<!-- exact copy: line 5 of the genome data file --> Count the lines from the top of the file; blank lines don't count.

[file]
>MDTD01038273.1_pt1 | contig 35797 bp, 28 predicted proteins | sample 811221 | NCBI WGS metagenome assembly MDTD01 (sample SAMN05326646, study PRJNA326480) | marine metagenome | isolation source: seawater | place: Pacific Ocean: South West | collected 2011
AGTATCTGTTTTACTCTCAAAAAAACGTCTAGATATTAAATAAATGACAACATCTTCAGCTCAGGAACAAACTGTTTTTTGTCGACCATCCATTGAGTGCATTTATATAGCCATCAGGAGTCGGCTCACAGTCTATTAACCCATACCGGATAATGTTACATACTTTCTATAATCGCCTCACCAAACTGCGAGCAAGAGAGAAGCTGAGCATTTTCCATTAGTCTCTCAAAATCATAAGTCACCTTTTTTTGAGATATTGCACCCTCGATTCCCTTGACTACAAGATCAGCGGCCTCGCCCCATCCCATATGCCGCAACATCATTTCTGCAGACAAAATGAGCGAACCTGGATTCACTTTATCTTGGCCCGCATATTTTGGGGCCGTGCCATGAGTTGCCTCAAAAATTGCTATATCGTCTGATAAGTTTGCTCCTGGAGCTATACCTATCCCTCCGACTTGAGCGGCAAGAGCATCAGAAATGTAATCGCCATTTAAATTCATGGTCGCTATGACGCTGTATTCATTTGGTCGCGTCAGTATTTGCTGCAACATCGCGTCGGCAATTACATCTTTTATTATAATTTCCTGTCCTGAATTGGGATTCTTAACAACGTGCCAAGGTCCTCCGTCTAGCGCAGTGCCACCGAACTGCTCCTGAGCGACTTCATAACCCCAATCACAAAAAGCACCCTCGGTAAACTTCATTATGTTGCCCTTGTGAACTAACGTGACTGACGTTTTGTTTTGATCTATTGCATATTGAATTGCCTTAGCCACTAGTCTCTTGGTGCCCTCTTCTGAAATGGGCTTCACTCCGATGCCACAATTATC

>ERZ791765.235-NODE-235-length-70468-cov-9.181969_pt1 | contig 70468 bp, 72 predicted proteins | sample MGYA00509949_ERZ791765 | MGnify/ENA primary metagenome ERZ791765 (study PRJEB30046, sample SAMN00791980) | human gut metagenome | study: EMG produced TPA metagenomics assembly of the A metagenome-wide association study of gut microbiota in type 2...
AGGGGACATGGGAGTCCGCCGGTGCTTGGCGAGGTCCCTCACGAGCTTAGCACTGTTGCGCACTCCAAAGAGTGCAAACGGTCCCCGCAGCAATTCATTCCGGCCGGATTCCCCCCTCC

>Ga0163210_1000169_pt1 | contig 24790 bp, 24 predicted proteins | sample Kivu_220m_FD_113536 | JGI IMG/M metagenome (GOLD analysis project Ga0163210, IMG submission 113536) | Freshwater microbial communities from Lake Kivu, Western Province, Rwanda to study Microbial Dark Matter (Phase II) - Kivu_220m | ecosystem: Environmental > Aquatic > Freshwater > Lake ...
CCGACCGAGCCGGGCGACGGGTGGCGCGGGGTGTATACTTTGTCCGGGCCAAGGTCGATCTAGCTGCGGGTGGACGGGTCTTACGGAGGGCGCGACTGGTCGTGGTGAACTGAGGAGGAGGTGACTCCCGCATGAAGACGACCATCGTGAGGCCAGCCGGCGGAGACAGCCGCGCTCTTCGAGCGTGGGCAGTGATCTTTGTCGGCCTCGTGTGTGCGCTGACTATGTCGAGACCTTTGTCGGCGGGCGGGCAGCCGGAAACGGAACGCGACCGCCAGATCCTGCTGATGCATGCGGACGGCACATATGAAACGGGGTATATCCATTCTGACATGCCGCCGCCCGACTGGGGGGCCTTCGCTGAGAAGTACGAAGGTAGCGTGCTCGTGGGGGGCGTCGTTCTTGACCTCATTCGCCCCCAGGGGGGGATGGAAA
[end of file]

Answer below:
>Ga0163210_1000169_pt1 | contig 24790 bp, 24 predicted proteins | sample Kivu_220m_FD_113536 | JGI IMG/M metagenome (GOLD analysis project Ga0163210, IMG submission 113536) | Freshwater microbial communities from Lake Kivu, Western Province, Rwanda to study Microbial Dark Matter (Phase II) - Kivu_220m | ecosystem: Environmental > Aquatic > Freshwater > Lake ...